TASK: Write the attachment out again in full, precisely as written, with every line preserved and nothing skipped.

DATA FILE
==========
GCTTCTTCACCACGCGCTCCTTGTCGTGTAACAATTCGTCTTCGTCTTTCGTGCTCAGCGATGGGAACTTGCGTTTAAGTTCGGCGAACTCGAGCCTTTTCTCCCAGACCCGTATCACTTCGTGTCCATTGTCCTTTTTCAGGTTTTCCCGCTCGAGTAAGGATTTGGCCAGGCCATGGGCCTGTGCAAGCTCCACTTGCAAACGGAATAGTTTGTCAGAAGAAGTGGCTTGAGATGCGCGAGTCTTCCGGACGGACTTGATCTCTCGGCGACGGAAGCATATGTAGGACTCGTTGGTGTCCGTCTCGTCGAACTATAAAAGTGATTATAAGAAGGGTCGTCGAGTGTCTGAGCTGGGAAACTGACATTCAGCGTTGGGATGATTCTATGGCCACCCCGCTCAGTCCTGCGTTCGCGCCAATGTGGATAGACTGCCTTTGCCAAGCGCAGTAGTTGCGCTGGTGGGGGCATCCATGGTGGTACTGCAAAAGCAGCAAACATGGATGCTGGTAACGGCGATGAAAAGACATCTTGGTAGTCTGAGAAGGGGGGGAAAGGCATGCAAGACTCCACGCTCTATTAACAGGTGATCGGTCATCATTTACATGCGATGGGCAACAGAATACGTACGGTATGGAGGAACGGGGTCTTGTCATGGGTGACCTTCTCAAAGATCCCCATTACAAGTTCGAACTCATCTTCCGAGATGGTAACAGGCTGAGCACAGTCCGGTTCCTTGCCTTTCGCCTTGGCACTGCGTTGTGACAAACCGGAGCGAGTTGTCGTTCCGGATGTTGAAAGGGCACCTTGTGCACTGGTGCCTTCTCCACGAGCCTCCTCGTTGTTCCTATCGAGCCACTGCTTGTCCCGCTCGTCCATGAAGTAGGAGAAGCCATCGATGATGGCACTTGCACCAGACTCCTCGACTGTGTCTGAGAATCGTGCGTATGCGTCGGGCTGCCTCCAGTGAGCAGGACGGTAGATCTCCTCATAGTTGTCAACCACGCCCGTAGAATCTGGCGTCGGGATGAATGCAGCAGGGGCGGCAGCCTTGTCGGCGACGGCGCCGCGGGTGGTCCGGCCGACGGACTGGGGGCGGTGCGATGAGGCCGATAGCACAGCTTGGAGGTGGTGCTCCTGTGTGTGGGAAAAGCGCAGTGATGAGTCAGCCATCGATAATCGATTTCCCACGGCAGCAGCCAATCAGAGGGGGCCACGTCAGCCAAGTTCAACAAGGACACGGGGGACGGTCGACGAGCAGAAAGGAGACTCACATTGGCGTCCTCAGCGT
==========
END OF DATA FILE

GCTTCTTCACCACGCGCTCCTTGTCGTGTAACAATTCGTCTTCGTCTTTCGTGCTCAGCGATGGGAACTTGCGTTTAAGTTCGGCGAACTCGAGCCTTTTCTCCCAGACCCGTATCACTTCGTGTCCATTGTCCTTTTTCAGGTTTTCCCGCTCGAGTAAGGATTTGGCCAGGCCATGGGCCTGTGCAAGCTCCACTTGCAAACGGAATAGTTTGTCAGAAGAAGTGGCTTGAGATGCGCGAGTCTTCCGGACGGACTTGATCTCTCGGCGACGGAAGCATATGTAGGACTCGTTGGTGTCCGTCTCGTCGAACTATAAAAGTGATTATAAGAAGGGTCGTCGAGTGTCTGAGCTGGGAAACTGACATTCAGCGTTGGGATGATTCTATGGCCACCCCGCTCAGTCCTGCGTTCGCGCCAATGTGGATAGACTGCCTTTGCCAAGCGCAGTAGTTGCGCTGGTGGGGGCATCCATGGTGGTACTGCAAAAGCAGCAAACATGGATGCTGGTAACGGCGATGAAAAGACATCTTGGTAGTCTGAGAAGGGGGGGAAAGGCATGCAAGACTCCACGCTCTATTAACAGGTGATCGGTCATCATTTACATGCGATGGGCAACAGAATACGTACGGTATGGAGGAACGGGGTCTTGTCATGGGTGACCTTCTCAAAGATCCCCATTACAAGTTCGAACTCATCTTCCGAGATGGTAACAGGCTGAGCACAGTCCGGTTCCTTGCCTTTCGCCTTGGCACTGCGTTGTGACAAACCGGAGCGAGTTGTCGTTCCGGATGTTGAAAGGGCACCTTGTGCACTGGTGCCTTCTCCACGAGCCTCCTCGTTGTTCCTATCGAGCCACTGCTTGTCCCGCTCGTCCATGAAGTAGGAGAAGCCATCGATGATGGCACTTGCACCAGACTCCTCGACTGTGTCTGAGAATCGTGCGTATGCGTCGGGCTGCCTCCAGTGAGCAGGACGGTAGATCTCCTCATAGTTGTCAACCACGCCCGTAGAATCTGGCGTCGGGATGAATGCAGCAGGGGCGGCAGCCTTGTCGGCGACGGCGCCGCGGGTGGTCCGGCCGACGGACTGGGGGCGGTGCGATGAGGCCGATAGCACAGCTTGGAGGTGGTGCTCCTGTGTGTGGGAAAAGCGCAGTGATGAGTCAGCCATCGATAATCGATTTCCCACGGCAGCAGCCAATCAGAGGGGGCCACGTCAGCCAAGTTCAACAAGGACACGGGGGACGGTCGACGAGCAGAAAGGAGACTCACATTGGCGTCCTCAGCGT